Inspired, perhaps, by Blizzard's "classic" version of World of Warcraft, allowing players to experience the game as it was circa-2006, another long-running MMO, Lord of the Rings Online, has announced a similar idea, called the "Legendary Server".
Move over, Nostalrius - Blizzard is making its own classic servers for World of Warcraft, called World of Warcraft Classic. 'We're committed to making an authentic, Blizzard-quality classic experience,' Blizzard said during their Blizzcon keynote, promising that these new classic servers will take some time before they're ready. So, uh, be patient.
Although current developer Standing Stone Games (formerly Turbine) hasn't gone as far as Blizzard has with its version — even avoiding terms such as "classic" and "vanilla" — it still aims to replicate an early time in LOTRO's life, while maintaining some of the updates and quality-of-life improvements added over the last decade:
A Legendary server runs alongside existing servers, and therefore contains many of the changes that have been made to the game over the years, such as UI improvements, bug fixes, changes to game systems, etc.
In cases where we have updated or changed the layout of regions, the Legendary server uses the updated version of the regions. In cases where we have changed items or player abilities, the Legendary server uses those updated abilities.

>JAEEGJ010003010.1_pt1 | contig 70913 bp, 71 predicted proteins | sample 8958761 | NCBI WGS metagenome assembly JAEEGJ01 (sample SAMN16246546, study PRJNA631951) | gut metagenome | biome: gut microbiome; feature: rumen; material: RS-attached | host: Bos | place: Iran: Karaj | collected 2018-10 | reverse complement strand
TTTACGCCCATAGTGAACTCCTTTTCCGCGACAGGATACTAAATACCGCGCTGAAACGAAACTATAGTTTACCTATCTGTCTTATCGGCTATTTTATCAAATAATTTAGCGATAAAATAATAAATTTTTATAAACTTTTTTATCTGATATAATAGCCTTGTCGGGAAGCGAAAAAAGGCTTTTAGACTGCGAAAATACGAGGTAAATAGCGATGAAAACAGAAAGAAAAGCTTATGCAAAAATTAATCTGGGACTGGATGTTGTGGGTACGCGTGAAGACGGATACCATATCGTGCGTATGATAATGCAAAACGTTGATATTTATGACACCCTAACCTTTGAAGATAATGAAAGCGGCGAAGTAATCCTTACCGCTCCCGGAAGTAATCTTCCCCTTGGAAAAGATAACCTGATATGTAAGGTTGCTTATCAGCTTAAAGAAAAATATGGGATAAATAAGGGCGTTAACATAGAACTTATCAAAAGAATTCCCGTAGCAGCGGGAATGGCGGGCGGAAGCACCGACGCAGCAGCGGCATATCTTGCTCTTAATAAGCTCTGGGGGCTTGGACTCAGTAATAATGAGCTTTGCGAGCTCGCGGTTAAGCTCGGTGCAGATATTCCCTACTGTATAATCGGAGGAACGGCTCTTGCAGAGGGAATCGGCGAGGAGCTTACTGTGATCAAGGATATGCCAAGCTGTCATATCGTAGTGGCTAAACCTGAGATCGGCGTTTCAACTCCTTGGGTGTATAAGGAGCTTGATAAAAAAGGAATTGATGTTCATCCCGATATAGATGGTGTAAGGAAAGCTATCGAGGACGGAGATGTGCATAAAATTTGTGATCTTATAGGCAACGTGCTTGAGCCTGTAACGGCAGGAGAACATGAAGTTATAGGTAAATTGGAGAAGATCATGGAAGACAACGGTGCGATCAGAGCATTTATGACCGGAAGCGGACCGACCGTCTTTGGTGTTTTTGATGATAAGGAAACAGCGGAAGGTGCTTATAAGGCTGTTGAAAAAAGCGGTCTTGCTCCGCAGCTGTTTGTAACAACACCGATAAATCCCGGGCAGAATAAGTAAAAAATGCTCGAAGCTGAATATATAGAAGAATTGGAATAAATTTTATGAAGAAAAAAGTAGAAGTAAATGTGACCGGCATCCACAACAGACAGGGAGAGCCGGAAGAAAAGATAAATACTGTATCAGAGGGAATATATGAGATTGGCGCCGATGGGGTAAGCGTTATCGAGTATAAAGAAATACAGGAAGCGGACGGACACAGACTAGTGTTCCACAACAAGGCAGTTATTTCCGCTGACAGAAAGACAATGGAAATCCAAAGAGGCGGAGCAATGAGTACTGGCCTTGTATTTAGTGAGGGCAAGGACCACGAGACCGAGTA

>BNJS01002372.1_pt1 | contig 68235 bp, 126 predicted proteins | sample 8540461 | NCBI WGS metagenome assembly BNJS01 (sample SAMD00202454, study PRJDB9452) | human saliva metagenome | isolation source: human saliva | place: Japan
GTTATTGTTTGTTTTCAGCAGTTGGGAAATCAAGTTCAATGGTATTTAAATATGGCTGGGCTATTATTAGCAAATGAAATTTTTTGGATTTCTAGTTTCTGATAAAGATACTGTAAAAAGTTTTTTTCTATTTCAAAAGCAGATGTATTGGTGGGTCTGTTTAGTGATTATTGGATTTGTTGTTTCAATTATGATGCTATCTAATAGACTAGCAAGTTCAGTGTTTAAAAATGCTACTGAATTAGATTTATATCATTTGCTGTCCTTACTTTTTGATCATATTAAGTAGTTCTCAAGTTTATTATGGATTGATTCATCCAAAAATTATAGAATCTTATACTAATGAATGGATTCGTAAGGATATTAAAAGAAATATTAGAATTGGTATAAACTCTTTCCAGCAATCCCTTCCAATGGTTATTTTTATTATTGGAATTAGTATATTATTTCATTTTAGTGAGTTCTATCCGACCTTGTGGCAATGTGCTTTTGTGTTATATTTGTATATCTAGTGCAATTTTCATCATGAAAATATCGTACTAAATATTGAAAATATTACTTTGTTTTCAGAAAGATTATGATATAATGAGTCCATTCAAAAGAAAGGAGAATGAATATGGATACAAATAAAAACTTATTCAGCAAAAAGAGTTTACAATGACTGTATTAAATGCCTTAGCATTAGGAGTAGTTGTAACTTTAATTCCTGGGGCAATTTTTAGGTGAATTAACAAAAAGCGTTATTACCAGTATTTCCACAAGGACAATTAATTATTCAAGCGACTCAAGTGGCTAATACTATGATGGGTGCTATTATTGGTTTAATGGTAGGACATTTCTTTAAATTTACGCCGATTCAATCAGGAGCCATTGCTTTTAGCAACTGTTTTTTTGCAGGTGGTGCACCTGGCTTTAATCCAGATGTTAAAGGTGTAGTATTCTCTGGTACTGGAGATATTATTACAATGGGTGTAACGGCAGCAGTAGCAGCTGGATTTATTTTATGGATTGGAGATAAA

In addition, the level cap will be restricted to 50 (compared to the 120 of the current game), and will "focus on the Shadows of Angmar story", the first of the game's "Epic Quests".
Unsurprisingly, character transfers will be disabled, as will PvMP. Later chapters of the story will be released "approximately every 4 months".
With WoW and now LOTRO banking on nostalgia, one has to wonder if there's something to the idea. Take Paradox's Stellaris, which changed radically between versions 1.x and 2.x. To this day, the developer maintains old versions of the game on Steam, allowing players to stick with the flavour they prefer.
Admittedly, this isn't the same as what Blizzard and Standing Stone are doing, but it does show what can be done these days.
Anyway, I digress. If you'd like to learn more about the Legendary Server, an extensive FAQ is available on the LOTRO website.
The Lord of the Rings series has a long and strange history with gaming — a history that's lead to some really weird interpretations of Middle-earth. But now a new venture wants to take a crack at a Tolkien-esque take on a familiar format: another massively multiplayer online game.
[YouTube, via Eurogamer]